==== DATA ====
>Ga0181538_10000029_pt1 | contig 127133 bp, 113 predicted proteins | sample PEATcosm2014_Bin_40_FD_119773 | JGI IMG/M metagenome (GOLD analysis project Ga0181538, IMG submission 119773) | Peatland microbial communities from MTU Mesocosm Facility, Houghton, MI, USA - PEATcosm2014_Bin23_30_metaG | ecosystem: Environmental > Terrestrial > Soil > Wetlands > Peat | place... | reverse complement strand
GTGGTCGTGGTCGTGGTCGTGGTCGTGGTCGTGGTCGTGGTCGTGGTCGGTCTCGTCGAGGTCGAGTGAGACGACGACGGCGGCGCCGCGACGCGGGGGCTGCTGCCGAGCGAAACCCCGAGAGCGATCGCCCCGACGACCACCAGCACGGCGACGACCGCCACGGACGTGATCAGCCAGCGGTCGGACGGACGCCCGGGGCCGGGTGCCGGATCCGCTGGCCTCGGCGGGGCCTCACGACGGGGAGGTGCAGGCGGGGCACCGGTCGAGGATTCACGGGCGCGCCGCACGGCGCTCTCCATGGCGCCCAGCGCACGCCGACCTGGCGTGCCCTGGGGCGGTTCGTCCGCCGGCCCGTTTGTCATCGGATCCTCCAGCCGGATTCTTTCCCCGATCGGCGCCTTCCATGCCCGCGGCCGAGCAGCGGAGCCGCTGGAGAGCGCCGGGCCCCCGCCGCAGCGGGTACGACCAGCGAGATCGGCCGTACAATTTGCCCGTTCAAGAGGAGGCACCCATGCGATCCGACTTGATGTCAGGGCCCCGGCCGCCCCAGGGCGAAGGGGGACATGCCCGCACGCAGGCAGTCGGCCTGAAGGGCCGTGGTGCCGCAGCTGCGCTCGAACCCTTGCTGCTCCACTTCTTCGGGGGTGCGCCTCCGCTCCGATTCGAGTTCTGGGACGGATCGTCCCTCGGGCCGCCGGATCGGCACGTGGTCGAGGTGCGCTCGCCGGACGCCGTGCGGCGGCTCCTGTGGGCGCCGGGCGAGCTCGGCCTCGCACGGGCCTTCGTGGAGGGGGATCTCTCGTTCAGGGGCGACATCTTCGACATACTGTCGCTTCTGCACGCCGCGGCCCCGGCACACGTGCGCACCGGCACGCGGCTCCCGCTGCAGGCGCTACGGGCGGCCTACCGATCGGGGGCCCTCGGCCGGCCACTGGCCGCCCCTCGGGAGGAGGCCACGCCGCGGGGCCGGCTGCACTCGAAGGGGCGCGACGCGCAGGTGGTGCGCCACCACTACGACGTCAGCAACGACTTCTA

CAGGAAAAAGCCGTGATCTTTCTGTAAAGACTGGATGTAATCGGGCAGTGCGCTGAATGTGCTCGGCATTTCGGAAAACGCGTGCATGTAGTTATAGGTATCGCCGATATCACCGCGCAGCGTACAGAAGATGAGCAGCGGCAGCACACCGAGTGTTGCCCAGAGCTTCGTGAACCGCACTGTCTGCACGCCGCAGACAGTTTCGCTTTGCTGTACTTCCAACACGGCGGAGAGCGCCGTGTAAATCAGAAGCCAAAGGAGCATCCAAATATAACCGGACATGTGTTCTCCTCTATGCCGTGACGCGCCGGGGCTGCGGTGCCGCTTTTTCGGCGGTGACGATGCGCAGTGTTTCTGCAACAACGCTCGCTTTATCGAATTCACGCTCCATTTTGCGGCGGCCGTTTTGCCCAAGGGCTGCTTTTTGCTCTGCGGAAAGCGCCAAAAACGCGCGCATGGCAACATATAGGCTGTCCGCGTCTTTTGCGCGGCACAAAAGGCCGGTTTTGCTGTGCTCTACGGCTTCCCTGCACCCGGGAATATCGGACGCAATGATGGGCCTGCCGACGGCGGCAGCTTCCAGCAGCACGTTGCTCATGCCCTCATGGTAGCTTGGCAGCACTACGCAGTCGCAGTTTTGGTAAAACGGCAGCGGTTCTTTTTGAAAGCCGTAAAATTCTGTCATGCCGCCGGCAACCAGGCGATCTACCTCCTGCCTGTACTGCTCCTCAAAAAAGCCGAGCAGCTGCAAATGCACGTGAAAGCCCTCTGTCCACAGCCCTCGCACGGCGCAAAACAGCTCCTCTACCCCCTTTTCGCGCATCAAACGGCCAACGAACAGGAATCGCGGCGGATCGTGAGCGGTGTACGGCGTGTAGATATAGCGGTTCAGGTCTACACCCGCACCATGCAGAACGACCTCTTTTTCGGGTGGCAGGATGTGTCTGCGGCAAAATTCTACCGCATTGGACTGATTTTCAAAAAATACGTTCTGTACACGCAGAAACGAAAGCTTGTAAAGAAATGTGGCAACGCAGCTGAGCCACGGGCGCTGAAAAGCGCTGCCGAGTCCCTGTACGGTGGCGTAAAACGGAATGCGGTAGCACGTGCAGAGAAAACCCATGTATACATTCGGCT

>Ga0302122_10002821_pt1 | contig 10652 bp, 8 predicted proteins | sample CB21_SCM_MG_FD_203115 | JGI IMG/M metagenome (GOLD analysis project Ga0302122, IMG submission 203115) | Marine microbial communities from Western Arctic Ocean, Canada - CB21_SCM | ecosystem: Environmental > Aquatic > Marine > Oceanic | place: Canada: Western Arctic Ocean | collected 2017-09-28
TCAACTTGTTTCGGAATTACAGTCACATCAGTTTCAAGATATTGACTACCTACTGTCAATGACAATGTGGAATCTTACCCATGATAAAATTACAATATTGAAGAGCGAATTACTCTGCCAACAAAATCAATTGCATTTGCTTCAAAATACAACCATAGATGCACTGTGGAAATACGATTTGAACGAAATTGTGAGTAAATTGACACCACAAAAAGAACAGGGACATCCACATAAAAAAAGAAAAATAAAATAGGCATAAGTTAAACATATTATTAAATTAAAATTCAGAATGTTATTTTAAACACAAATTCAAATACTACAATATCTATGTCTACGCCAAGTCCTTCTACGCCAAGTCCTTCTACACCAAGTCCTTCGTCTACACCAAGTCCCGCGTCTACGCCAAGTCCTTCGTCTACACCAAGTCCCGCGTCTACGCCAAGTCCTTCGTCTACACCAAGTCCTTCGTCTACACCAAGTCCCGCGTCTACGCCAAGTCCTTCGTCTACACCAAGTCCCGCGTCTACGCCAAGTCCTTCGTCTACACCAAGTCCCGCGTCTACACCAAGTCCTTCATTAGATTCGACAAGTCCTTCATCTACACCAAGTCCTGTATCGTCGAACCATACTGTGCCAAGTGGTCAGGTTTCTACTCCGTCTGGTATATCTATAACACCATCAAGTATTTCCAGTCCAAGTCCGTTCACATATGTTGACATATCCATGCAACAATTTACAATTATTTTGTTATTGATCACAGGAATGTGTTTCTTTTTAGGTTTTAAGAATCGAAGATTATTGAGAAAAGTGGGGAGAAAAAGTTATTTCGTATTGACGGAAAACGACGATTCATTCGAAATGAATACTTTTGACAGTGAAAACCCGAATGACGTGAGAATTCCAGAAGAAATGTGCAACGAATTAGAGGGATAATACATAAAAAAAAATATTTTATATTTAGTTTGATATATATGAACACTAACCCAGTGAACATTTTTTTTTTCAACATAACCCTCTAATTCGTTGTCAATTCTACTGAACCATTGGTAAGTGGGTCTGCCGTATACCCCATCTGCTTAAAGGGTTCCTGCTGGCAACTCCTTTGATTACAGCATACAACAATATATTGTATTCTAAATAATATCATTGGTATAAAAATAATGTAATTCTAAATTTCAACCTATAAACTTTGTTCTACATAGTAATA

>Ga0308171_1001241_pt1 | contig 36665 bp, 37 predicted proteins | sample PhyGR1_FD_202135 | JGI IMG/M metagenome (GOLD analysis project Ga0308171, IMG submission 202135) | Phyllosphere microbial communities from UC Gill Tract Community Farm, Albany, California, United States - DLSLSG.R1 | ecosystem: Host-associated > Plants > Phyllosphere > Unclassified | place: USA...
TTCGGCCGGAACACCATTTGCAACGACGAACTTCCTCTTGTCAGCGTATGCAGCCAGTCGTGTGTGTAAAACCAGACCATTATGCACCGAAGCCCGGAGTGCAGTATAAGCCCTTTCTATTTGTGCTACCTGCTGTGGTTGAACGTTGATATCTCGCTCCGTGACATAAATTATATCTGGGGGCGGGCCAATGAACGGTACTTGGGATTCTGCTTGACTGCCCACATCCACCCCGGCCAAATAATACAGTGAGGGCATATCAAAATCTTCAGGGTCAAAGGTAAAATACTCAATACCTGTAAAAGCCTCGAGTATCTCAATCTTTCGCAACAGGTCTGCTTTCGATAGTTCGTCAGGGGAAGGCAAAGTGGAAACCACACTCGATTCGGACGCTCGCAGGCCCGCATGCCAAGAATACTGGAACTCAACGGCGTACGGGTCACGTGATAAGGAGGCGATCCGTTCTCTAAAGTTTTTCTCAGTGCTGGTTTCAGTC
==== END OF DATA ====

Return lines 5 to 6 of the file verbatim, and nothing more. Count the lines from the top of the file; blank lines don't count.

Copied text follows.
TCAACTTGTTTCGGAATTACAGTCACATCAGTTTCAAGATATTGACTACCTACTGTCAATGACAATGTGGAATCTTACCCATGATAAAATTACAATATTGAAGAGCGAATTACTCTGCCAACAAAATCAATTGCATTTGCTTCAAAATACAACCATAGATGCACTGTGGAAATACGATTTGAACGAAATTGTGAGTAAATTGACACCACAAAAAGAACAGGGACATCCACATAAAAAAAGAAAAATAAAATAGGCATAAGTTAAACATATTATTAAATTAAAATTCAGAATGTTATTTTAAACACAAATTCAAATACTACAATATCTATGTCTACGCCAAGTCCTTCTACGCCAAGTCCTTCTACACCAAGTCCTTCGTCTACACCAAGTCCCGCGTCTACGCCAAGTCCTTCGTCTACACCAAGTCCCGCGTCTACGCCAAGTCCTTCGTCTACACCAAGTCCTTCGTCTACACCAAGTCCCGCGTCTACGCCAAGTCCTTCGTCTACACCAAGTCCCGCGTCTACGCCAAGTCCTTCGTCTACACCAAGTCCCGCGTCTACACCAAGTCCTTCATTAGATTCGACAAGTCCTTCATCTACACCAAGTCCTGTATCGTCGAACCATACTGTGCCAAGTGGTCAGGTTTCTACTCCGTCTGGTATATCTATAACACCATCAAGTATTTCCAGTCCAAGTCCGTTCACATATGTTGACATATCCATGCAACAATTTACAATTATTTTGTTATTGATCACAGGAATGTGTTTCTTTTTAGGTTTTAAGAATCGAAGATTATTGAGAAAAGTGGGGAGAAAAAGTTATTTCGTATTGACGGAAAACGACGATTCATTCGAAATGAATACTTTTGACAGTGAAAACCCGAATGACGTGAGAATTCCAGAAGAAATGTGCAACGAATTAGAGGGATAATACATAAAAAAAAATATTTTATATTTAGTTTGATATATATGAACACTAACCCAGTGAACATTTTTTTTTTCAACATAACCCTCTAATTCGTTGTCAATTCTACTGAACCATTGGTAAGTGGGTCTGCCGTATACCCCATCTGCTTAAAGGGTTCCTGCTGGCAACTCCTTTGATTACAGCATACAACAATATATTGTATTCTAAATAATATCATTGGTATAAAAATAATGTAATTCTAAATTTCAACCTATAAACTTTGTTCTACATAGTAATA

>Ga0308171_1001241_pt1 | contig 36665 bp, 37 predicted proteins | sample PhyGR1_FD_202135 | JGI IMG/M metagenome (GOLD analysis project Ga0308171, IMG submission 202135) | Phyllosphere microbial communities from UC Gill Tract Community Farm, Albany, California, United States - DLSLSG.R1 | ecosystem: Host-associated > Plants > Phyllosphere > Unclassified | place: USA...